The Development of Herman Dooyeweerd's Concept of Rights
John Witte Jr.
Emory University School of Law
South African Law Journal, Vol. 110, p. 543-562, 1993
For all his renown as a general philosopher and Christian apologist, Herman Dooyeweerd (1894-1977) was first and foremost a jurist. He studied law for five years at the Free University of Amsterdam and in 1917 completed his dissertation on the role of the Cabinet in Dutch public law. For three years thereafter he worked in the Dutch Department of Labour as a clerk and legislative draftsman. From 1926 until 1965 he served on the Faculty of Law of the Free University of Amsterdam, where he taught legal philosophy, legal history, and legal science. He presided over the distinguished Society of Legal (Philosophy and numerous other legal organizations. He engaged in ample and able debate with such leading jurists of his day as Giorgio del Vecchio, Georg Jellinek and Hans Kelsen, and filled his library with a vast array of legal tomes. Well over half of his 200-odd professional publications are on legal subjects.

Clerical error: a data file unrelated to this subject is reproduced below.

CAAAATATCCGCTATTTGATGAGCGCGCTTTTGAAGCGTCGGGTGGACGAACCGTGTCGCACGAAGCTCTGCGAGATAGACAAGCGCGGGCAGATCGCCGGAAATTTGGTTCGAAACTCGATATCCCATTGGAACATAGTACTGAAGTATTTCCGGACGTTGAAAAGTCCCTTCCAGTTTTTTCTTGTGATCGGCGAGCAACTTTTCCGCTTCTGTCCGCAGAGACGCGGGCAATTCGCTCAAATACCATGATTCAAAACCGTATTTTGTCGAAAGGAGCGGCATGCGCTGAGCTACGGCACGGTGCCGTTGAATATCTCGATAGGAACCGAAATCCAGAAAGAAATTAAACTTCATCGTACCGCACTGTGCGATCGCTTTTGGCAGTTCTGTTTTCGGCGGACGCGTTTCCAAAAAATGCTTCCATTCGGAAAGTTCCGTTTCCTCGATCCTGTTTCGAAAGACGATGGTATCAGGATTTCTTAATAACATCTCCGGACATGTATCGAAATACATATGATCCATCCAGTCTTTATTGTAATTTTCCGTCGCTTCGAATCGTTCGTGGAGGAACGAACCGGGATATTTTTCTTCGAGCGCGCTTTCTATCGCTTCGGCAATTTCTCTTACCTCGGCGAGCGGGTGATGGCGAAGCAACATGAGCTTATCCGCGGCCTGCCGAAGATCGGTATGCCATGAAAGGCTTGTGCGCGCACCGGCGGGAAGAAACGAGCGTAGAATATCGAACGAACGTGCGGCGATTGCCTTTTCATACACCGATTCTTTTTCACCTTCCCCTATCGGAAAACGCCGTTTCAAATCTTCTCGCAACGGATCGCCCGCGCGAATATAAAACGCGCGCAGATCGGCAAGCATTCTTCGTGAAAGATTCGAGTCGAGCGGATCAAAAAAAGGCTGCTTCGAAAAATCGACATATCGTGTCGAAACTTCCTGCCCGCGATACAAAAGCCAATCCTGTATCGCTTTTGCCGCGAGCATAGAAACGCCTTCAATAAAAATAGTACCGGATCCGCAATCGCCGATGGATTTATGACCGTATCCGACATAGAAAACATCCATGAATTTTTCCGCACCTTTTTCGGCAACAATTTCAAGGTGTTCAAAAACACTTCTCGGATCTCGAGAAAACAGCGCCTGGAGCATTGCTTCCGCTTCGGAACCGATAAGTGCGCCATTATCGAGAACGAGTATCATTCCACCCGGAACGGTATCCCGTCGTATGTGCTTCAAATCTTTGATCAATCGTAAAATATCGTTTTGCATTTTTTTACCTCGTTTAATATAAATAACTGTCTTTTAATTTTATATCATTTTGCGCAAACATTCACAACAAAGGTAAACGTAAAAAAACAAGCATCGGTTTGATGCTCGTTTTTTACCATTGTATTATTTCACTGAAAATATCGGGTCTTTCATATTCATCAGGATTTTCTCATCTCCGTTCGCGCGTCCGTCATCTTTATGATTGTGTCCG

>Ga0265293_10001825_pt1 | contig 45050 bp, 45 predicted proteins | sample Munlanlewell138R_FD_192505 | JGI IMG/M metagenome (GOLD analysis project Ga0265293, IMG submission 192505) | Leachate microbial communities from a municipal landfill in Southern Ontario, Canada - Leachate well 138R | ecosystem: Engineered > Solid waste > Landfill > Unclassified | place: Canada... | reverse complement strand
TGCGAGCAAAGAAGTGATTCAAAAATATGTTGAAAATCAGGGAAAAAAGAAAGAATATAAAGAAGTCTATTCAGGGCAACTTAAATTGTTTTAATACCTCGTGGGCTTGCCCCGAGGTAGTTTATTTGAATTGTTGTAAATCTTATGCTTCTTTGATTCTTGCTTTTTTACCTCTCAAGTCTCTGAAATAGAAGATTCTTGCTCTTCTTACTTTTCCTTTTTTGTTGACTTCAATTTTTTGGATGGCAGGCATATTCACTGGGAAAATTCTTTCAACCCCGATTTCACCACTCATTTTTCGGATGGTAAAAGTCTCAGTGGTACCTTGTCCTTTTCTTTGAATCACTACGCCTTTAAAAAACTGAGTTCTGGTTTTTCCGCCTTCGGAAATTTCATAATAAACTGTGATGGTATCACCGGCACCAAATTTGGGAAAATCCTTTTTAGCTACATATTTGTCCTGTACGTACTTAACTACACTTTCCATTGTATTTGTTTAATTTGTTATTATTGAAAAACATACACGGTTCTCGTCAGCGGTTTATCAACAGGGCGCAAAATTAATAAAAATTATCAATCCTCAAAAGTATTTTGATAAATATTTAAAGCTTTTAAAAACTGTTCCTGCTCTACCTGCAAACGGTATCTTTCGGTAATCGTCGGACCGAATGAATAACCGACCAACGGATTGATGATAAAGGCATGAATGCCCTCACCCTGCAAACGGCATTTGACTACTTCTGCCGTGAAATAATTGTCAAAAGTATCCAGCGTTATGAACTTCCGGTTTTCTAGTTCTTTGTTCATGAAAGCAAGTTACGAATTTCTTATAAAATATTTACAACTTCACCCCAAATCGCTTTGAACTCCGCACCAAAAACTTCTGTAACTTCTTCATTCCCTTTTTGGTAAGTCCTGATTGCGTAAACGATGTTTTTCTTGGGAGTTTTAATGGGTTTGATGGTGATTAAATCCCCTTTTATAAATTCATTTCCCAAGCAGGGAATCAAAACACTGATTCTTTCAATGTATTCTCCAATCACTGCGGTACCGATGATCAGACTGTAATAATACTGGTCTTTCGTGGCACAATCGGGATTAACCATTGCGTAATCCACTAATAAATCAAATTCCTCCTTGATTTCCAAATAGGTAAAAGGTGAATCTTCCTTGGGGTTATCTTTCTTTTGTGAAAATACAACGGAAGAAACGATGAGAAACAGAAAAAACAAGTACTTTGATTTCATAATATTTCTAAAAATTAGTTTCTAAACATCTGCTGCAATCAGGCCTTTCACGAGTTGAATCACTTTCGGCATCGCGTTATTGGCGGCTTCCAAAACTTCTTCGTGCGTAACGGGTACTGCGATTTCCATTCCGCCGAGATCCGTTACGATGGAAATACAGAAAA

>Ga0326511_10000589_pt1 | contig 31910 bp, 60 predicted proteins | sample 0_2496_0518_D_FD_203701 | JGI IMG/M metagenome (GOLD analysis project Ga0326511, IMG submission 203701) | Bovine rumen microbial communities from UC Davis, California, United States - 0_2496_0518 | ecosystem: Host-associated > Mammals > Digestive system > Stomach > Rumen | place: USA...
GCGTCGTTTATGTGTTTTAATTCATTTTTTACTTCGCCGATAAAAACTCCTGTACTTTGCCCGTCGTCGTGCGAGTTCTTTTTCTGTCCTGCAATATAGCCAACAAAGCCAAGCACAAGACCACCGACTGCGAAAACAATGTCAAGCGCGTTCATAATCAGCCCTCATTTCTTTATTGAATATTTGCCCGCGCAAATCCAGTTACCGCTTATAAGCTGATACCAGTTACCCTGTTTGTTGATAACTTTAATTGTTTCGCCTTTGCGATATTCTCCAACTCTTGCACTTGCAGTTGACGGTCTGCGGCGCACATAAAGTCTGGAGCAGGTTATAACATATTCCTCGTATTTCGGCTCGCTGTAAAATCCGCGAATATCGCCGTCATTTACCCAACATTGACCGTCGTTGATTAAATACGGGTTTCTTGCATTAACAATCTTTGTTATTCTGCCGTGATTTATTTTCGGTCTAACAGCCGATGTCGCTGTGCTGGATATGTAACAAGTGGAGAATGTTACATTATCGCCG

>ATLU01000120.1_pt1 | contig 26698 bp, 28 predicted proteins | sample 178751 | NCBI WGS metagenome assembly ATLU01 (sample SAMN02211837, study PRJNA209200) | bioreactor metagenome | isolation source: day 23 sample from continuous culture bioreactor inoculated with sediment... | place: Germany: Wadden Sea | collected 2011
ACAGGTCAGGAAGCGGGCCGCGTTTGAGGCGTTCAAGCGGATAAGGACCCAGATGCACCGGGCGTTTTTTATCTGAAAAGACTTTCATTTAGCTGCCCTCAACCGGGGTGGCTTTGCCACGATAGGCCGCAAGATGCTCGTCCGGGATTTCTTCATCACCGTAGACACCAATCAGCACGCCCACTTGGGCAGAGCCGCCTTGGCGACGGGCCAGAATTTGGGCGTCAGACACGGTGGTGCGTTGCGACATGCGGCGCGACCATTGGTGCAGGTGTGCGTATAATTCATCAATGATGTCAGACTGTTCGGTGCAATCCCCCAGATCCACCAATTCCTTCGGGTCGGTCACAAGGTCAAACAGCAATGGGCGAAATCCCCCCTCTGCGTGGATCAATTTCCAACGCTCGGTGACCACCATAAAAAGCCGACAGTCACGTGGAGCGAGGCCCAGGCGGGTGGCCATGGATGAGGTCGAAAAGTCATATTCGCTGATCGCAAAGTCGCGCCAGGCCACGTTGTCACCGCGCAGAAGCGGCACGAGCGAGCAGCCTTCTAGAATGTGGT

This article focuses on one small part of Dooyeweerd's jurisprudential legacy, his concept of rights. Dooyeweerd addressed the subject of rights several times in his career, each time seeking to develop a comprehensive Calvinist concept of rights. His initial efforts led him to a rather traditional Calvinist concept of political liberties, rooted in simple theological principles. His later efforts yielded an intricate modal concept of legal competences and subjective rights, rooted in a complex philosophical system. The analysis that follows will pay particular attention to the analytical stages through which Dooyeweerd passed to develop his concept.
Number of Pages in PDF File: 11
Keywords: Herman, Dooyeweerd, Calvin, jurisprudence, rightsAccepted Paper Series
Date posted: August 7, 2011
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